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A raised fist of a protestor at a political demonstration
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Humanize Another Edition of ‘Why We Don’t Trust the Experts’

Originally published at National Review

Too often these days, “expert advice” is really just politics pretending to be objective truth.

Here’s a perfect example. Public-health experts have had conniptions about public protests against economic lock downs, while enthusiastically supporting large demonstrations in support of Black Lives Matter. Some, have charged the sector with “hypocrisy” for that clear dichotomy of perspectives.

“Oh, no it’s not!” write bioethicists/physicians from the Ethics Committee of the Society of Internal Medicine in the Hastings Center blog. One cause supports more important public-health goals than the other, i.e., eliminating racism. And that makes all the difference! From their “Ethical Analysis”:

Black people die at the hands of law enforcement more than others and are disproportionately policed and incarcerated. The resulting mass incarcerations have significant health consequences for inmates and their families. The pandemic has also disproportionately affected Blacks, who are more likely to be essential workers and live in crowded conditions and thus are at increased risk of contracting and dying from the virus. Black people also experience discrimination in the health care system, contributing to worse medical outcomes. Historically, civil rights movements have led to progress with a positive impact on public health.

Therefore, the Black Lives Matter protests against police killings and mass incarceration and for equal treatment are aligned with public health recommendations, with the exception that they are taking place during a pandemic.

That’s one hell of an exception!

Why are the anti-lockdown protests bad but BLM’s good? The former hooligans are rebelling against the experts!

While individual readers will weigh these arguments with their own values, there are legitimate reasons for viewing the anti-lockdown and Black Lives Matter protests differently both from a medical and a societal perspective. The most straightforward argument is that the purpose of the anti-lockdown protests is diametrically opposite to medical recommendations while the Black Lives Matter demands are consistent with public health imperatives [of overcoming racism].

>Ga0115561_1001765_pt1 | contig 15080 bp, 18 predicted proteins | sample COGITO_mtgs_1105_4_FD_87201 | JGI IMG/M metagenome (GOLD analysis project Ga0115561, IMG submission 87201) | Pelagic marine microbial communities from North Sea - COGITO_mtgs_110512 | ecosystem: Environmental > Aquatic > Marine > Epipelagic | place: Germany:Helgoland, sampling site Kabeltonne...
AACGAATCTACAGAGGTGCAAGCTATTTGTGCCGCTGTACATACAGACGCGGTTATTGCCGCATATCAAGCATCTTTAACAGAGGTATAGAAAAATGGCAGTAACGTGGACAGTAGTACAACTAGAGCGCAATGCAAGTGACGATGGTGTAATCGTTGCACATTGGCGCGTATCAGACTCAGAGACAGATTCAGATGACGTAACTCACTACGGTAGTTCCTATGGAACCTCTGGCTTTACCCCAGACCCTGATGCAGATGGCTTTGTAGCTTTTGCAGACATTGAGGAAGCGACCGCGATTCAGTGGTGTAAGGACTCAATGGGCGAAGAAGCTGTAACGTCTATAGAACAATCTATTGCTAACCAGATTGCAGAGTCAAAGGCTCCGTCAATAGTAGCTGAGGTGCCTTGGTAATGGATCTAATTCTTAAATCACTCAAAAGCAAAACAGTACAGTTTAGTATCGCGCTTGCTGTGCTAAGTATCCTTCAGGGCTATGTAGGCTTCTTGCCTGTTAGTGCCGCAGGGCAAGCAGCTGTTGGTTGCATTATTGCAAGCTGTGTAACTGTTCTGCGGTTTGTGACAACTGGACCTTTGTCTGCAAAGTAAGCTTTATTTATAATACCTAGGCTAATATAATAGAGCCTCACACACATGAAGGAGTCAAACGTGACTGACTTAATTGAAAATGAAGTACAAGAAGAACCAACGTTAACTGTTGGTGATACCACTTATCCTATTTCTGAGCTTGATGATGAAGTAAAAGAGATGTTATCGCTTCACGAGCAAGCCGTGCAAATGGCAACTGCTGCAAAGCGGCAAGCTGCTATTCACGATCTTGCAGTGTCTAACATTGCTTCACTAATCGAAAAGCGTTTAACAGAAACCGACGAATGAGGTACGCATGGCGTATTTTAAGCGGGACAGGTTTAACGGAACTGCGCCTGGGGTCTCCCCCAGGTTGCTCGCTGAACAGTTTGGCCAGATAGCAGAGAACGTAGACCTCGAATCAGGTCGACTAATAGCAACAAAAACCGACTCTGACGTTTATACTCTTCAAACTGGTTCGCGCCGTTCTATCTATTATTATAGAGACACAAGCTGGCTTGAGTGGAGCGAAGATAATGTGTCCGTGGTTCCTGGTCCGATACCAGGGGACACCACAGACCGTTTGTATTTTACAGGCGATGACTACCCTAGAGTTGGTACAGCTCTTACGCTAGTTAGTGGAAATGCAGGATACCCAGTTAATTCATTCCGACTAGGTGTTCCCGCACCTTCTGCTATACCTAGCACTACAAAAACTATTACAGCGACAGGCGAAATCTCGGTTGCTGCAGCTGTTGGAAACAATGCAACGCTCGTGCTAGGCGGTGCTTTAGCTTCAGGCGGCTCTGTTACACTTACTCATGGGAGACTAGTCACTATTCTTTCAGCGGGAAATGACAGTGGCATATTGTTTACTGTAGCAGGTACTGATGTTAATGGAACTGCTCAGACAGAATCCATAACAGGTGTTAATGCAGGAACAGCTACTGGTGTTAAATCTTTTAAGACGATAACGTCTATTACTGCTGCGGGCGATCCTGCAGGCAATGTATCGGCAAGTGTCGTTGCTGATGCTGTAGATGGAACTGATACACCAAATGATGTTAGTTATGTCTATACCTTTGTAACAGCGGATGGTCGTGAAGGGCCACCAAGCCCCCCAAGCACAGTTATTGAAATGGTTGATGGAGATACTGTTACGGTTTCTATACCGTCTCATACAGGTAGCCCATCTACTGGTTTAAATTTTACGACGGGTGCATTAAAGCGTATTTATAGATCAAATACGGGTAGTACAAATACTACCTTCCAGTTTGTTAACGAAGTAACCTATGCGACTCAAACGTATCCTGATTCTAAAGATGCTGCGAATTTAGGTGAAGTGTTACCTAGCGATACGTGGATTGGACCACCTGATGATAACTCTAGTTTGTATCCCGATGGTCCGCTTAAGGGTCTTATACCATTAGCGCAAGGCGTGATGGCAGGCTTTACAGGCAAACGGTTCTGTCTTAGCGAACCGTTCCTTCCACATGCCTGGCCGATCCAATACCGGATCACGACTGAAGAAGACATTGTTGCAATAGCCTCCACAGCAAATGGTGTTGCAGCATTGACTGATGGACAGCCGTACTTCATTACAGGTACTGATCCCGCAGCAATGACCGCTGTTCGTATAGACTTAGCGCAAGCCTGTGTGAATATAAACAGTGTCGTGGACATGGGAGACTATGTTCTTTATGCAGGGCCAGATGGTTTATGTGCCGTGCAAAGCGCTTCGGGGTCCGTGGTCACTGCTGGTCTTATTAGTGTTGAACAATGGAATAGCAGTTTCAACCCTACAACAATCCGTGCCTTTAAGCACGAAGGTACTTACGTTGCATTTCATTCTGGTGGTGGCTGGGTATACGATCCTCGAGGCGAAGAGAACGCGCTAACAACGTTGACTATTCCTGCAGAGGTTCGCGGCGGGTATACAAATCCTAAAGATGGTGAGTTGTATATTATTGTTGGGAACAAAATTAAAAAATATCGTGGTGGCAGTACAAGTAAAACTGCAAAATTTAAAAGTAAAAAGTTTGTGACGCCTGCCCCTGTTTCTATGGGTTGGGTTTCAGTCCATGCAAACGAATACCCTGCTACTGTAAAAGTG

Did you see the sleight of hand? The lockdown protests are judged from a “medical” perspective, which is objective, while the BLM protests are justified from a “public health imperative,” which really means subjective politics.

Medical perspectives are scientific and require unique knowledge most don’t have. Such advice should be objective. Over simplified, it is either safe or unsafe to engage in mass marches or vigils during the pandemic. The perceived righteousness of the cause is irrelevant.

Moreover, one could actually present evidence that the ubiquitous BLM marches are much more perilous medically than the relatively few anti-lockdown protests, since the former are exponentially larger, far more ubiquitous, and occur with much greater frequency — an issue these “experts” somehow overlooked.

In contrast, judging whether the respective protests are right or wrong “from a societal perspective” is not something that requires medical or bioethical expertise. It is a subjective determination that takes into consideration the objective medical perspective, but which also depends on the values, morals, and politics of the one opining. We don’t need experts to tell us what our opinions should be. Yours are as valid as theirs.

Crucially, the authors don’t grapple with the profound corrosion of trust caused generally when “experts” express and/or validate their own subjective opinions as if they were objective scientific pronouncements of great weight. People smell the politics and turn away.

Wesley J. Smith

Chair and Senior Fellow, Center on Human Exceptionalism
Wesley J. Smith is Chair and Senior Fellow at the Discovery Institute’s Center on Human Exceptionalism. Wesley is a contributor to National Review and is the author of 14 books, in recent years focusing on human dignity, liberty, and equality. Wesley has been recognized as one of America’s premier public intellectuals on bioethics by National Journal and has been honored by the Human Life Foundation as a “Great Defender of Life” for his work against suicide and euthanasia. Wesley’s most recent book is Culture of Death: The Age of “Do Harm” Medicine, a warning about the dangers to patients of the modern bioethics movement.